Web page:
September 08, 2012

Thanks to Birna Kleivan for sending in a number of articles about the photobooth that she’s written in various Danish, Swedish, and English publications over the years. From the article on the photobooth for The Great Danish Encyclopedia to an interview with Jan Wenzel for an English interiors magazine, she’s covered a lot of territory.

Check out our In Print section for all of the new additions. Thanks, Birna!

February 20, 2012

Tonight is my last in Switzerland, after a wonderful almost-week filled with good times hanging out with old friends, quality time spent thinking about, talking about, and using photobooths, plus a few mountain railways and raclette thrown in for authenticity’s sake.

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On Saturday, I headed down to Montreux and up into the mountains and Rochers-de-Naye for some snow and sunshine before returning to the Musée one last time. I shot some more footage and took some strips with Danny, Carole, and Siobhan.

One for the road

We enjoyed a walk down to the lake and through Ouchy, and planned to meet up in Geneva later that night. Danny went on his way back to Istanbul (eventually), while the London and Chicago contingents and I met up at Curiositas for a tasty dinner. Anthony, Andrea, Carole, Siobhan, and I all said goodbye until May, which isn’t so far away.

On Sunday, I headed to Zürich, and immediately upon arrival, sought out Martin Balke, the father of the Swiss photobooth, with whom I spent the rest of the day. We talked, we took photos, we looked inside the machine, we talked some more… He and his family treated me to an authentic Swiss dinner, and I very much enjoyed spending time with them.

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It was a real pleasure getting to know Martin and hearing fifty years of stories from this brilliant and passionate man, who still maintains the only native Swiss photobooth still active in the country. Now that Anthony’s refurbished Model 14 has arrived at the Musée in Lausanne, Martin’s machine has some company, but his photoautomat is unique survivor, a different strain of photobooth altogether. Though I’d seen scans of the photos it produces, there’s nothing like holding them in your hand; they’re quite simply the best photobooth photos I’ve ever seen.

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This morning, after a few more funiculars and cog railways, I met up with Martin again for more good conversation, and then spent an enlightening hour and a half researching Prontophot, the Swiss photobooth company that started in the 1930s and was later taken over by Photo-Me, from material in the collection of the Swiss National Museum. Thanks to Nora, whom I met in Lausanne, for tipping me off to the stuff, and to Betty at the Museum for taking the time to show it to me. There were some fascinating finds in those files…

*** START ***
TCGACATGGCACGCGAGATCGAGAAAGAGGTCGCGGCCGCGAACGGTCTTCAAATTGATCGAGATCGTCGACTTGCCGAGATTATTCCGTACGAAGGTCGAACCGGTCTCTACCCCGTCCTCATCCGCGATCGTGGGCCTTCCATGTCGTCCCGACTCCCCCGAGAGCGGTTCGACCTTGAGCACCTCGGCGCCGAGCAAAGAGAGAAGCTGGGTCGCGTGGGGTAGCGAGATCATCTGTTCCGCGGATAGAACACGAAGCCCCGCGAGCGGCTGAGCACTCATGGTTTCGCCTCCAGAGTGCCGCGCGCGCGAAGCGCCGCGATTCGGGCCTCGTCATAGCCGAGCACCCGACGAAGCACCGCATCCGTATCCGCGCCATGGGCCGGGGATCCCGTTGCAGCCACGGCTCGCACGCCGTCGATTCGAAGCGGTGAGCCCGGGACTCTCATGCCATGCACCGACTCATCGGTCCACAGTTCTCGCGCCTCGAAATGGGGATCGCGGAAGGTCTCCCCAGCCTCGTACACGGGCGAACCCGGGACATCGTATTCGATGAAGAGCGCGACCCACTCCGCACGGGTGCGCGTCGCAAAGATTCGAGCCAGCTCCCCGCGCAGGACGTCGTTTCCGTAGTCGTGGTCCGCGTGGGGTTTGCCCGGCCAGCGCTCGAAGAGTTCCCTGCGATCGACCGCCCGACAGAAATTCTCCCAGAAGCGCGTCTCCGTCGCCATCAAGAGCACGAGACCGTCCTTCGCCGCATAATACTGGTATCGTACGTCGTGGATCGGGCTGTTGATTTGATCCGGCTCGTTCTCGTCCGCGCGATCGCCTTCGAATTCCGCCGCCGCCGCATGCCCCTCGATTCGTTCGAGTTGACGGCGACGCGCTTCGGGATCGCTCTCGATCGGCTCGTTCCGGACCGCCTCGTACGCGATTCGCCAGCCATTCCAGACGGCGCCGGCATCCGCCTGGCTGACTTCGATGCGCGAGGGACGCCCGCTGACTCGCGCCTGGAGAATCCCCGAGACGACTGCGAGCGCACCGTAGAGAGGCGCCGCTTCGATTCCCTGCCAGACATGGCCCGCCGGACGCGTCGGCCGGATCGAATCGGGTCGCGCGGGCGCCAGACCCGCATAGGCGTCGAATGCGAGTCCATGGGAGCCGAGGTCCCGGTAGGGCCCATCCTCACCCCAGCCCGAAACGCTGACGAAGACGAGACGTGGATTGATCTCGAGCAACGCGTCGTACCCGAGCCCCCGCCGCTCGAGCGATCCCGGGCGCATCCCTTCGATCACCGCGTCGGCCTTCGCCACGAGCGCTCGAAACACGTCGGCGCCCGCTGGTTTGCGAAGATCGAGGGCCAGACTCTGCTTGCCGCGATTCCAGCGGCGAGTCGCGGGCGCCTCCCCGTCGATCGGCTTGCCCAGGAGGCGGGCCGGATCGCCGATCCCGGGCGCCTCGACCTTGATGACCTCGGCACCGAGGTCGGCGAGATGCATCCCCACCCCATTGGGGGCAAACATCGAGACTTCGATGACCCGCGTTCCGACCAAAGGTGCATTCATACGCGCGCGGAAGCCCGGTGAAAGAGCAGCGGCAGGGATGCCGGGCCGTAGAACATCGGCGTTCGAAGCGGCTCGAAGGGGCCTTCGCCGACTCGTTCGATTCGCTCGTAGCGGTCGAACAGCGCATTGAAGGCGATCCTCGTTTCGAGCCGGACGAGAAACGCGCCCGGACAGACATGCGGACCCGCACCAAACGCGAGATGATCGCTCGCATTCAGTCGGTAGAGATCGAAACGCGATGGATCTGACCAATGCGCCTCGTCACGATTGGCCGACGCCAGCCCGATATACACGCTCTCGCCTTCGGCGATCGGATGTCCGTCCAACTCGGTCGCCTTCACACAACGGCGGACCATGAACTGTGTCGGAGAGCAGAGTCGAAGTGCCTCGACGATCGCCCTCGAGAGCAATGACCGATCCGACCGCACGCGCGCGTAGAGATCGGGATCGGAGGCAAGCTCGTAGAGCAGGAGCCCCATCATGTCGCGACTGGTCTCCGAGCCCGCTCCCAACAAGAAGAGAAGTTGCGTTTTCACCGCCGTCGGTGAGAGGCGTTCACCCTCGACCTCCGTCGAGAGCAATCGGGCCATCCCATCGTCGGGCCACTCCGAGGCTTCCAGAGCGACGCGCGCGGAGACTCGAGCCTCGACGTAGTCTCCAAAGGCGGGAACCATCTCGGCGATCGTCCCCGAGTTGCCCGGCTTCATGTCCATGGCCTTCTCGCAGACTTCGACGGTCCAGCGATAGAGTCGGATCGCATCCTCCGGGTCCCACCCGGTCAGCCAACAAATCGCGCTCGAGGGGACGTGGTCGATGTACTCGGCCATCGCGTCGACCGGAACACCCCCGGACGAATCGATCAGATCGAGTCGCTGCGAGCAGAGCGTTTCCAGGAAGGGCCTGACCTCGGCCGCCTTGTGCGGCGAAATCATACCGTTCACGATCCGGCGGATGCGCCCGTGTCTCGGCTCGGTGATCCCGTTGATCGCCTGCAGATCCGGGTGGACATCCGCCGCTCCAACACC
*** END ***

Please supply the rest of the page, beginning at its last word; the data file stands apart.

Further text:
Tomorrow, it’s back to Los Angeles, and less than three months before the photobooth convention. We heard from many people from all over the world at the Musée who pledged to come to L.A. for the convention, so now we’d better make it great. We’ll keep you posted.

January 13, 2012

Just as I wrap up some work on “Photobooths in Cinema” for the upcoming show in Lausanne next month, I heard today from a friend about yet another 1928/1929 silent/sound film that seems to feature a photobooth.

As you may remember, the two earliest films we’ve yet found that feature a photobooth are Pal Fejos’ Lonesome (opened in New York September 30, 1928 and released January 20, 1929), a silent released with added talking sequences shortly after its original release, and Welcome, Danger (released October 12, 1929), originally made as a silent film and then re-edited with added footage as Harold Lloyd’s first talking picture.

Today, we learned of a third film, The Shopworn Angel, which opened in New York after Lonesome, on December 29, 1928, but was released in theaters a week before Lonesome, on January 12, 1929. The film is mostly silent but was released with two talking sequences, and stars Gary Cooper and Nancy Carroll. It’s also not to be confused with the 1938 remake of the same name, starring Jimmy Stewart.

So far, the only evidence of the photobooth is this lovely photograph, a cropped version of a photo found on the What About Bobbed? Tumblr (where we were directed by our helpful tipster) as well as the Gary Cooper Scrapbook. In the still, we see the booth, complete with not-quite-full front wall, adjustable stool, and flash bulb visible, as Gary Cooper and Nancy Carroll look admiringly at a photograph taken in the machine. I hope to see the film at some point, and see if this scene shows up, to add more to the story of the photobooth in its early days. Thanks to Nancy for the tip!

Brian | 3:48 pm | History, Movies
December 18, 2011

The new year is nearly upon us, and it’s just two months to go until the opening of photobooth exhibition at the Musée de l’Elysee in Lausanne, Switzerland. We mentioned the show here back in September, and in the intervening months, we’ve been working on our contribution to the exhibition, and hearing from others in the community about the show. If you’re a fan of the history and art of the photobooth, it’s safe to say that it would be a good idea to find a way to make it to Switzerland between February and May of next year.

From the museum’s website:

When the first photobooths were set up in Paris in 1928, the Surrealists used them heavily and compulsively. Within minutes, and for a small price, the machine offered them, in the field of portraiture, an experience similar to automatic writing. Since then, generations of artists have been fascinated by the photobooth concept. From Andy Warhol to Arnulf Rainer, Thomas Ruff, Cindy Sherman and Gillian Wearing, many used it to play with their identity, tell stories, or simply create worlds.